I don’t often read autobiographies, but this Cruyff is one of my sporting heroes. Also, my brother has a copy so its easy to borrow… The book itself is brilliant; bright orange cover and each page has an orange edge to it, making the book appear orange throughout. Cruyff famously wore number 14 and he writes 14 chapters, each about a separate chapter in his life. The last chapter is clearly written as he was dying, but is mostly concerned with the future of organisations that he’s been involved with. He covers all aspects of his life, from his upbringing and father’s early death, his marriage and children, and his work with charities after playing and managing in football.
If you are a fan of football, this is a fascinating insight into the mind of one of the greats. Cruyff writes about the beginnings of Total Football with Ajax and the Dutch national team; explaining why it was so revolutionary and why it works. Later he discusses where the Dutch team and philosophy has gone wrong, and his belief that they should return to the style of training that he received as a young player. After his career took him to Barcelona he explains the affinity he felt to that city and Catalonia itself. By giving his point of view on current football in comparison with when he was playing Cruyff is able to show the ways football has changed and may change in the future. Having also played in America he is able to explain to readers the many differences between, and advantages and disadvantages of, European and North American sports business models. It is such an interesting read for these aspects that are not often discussed in European sports writing.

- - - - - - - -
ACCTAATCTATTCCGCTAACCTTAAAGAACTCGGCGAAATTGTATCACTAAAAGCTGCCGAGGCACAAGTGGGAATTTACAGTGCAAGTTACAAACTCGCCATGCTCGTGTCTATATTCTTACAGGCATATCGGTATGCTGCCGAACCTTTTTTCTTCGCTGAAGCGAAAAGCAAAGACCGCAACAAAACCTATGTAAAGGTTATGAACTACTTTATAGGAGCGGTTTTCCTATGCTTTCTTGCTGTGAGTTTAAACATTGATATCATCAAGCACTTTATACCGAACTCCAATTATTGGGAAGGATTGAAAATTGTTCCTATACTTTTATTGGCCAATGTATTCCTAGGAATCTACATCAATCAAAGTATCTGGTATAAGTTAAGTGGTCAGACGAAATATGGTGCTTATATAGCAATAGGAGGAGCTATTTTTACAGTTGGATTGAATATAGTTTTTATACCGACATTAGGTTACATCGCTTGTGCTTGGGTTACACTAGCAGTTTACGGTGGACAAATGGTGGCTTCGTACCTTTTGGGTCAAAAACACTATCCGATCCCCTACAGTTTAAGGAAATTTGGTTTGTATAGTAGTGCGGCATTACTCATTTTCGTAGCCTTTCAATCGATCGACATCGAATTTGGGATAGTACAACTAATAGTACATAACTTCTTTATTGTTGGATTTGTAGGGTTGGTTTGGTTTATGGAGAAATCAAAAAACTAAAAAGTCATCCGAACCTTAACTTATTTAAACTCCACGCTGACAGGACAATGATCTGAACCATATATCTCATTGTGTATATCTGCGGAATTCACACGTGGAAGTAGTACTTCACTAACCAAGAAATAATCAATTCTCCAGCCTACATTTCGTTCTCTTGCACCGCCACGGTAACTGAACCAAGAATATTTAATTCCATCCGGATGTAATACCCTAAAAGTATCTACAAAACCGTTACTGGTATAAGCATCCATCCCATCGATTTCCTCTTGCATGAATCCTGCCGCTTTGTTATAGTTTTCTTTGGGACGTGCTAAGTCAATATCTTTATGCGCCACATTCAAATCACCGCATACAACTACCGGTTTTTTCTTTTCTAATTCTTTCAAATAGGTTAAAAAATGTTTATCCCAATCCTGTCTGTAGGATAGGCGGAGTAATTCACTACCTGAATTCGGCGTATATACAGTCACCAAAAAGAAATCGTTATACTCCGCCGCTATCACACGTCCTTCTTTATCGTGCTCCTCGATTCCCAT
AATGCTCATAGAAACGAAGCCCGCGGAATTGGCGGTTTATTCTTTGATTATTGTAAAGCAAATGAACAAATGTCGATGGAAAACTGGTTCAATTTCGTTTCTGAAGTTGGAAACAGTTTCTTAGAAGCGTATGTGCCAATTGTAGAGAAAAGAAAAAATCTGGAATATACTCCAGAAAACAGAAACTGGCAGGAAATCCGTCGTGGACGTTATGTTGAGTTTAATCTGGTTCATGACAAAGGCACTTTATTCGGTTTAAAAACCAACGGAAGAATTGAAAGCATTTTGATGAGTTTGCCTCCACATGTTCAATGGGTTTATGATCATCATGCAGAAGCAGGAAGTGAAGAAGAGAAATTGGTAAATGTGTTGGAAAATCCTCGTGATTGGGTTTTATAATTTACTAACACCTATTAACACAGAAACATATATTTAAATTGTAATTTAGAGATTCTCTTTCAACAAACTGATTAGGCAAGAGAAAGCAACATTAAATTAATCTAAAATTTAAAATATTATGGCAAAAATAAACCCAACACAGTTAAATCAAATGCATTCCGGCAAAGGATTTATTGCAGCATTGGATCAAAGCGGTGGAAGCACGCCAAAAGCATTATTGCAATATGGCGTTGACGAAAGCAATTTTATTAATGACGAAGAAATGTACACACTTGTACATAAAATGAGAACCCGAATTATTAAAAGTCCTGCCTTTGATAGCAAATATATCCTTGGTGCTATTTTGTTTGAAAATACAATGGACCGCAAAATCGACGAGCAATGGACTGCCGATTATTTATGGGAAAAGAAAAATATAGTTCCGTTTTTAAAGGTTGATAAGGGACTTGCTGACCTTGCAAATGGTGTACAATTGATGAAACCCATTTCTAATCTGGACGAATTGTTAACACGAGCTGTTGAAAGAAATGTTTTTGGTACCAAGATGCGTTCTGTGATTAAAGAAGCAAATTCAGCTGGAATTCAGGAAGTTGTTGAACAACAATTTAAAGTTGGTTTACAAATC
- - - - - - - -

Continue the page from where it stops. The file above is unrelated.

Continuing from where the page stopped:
In the final couple of chapters Cruyff discusses his charitable work, the Cruyff Foundation especially. I was aware of this aspect of his life, but not really the extent nor the number of Cruyff Courts that had been built; there over 200 of these small football pitches all across the world. By writing about his charity work in such a passionate manner, he’s equally excited about this as he is about football, he invites the reader into every aspect of his life. As I said previously, this is worth reading for any football fan, but also anyone with an interest in how sport can help people in other aspects of their life.